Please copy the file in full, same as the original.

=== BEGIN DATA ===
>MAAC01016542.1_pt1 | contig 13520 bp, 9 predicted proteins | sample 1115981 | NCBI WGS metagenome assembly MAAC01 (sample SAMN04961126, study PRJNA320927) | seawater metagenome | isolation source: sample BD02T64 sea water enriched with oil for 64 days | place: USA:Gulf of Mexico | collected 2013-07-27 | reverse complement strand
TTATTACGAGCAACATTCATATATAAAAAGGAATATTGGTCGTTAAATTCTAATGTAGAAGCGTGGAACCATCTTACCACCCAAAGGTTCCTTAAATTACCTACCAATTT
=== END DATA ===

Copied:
>MAAC01016542.1_pt1 | contig 13520 bp, 9 predicted proteins | sample 1115981 | NCBI WGS metagenome assembly MAAC01 (sample SAMN04961126, study PRJNA320927) | seawater metagenome | isolation source: sample BD02T64 sea water enriched with oil for 64 days | place: USA:Gulf of Mexico | collected 2013-07-27 | reverse complement strand
TTATTACGAGCAACATTCATATATAAAAAGGAATATTGGTCGTTAAATTCTAATGTAGAAGCGTGGAACCATCTTACCACCCAAAGGTTCCTTAAATTACCTACCAATTT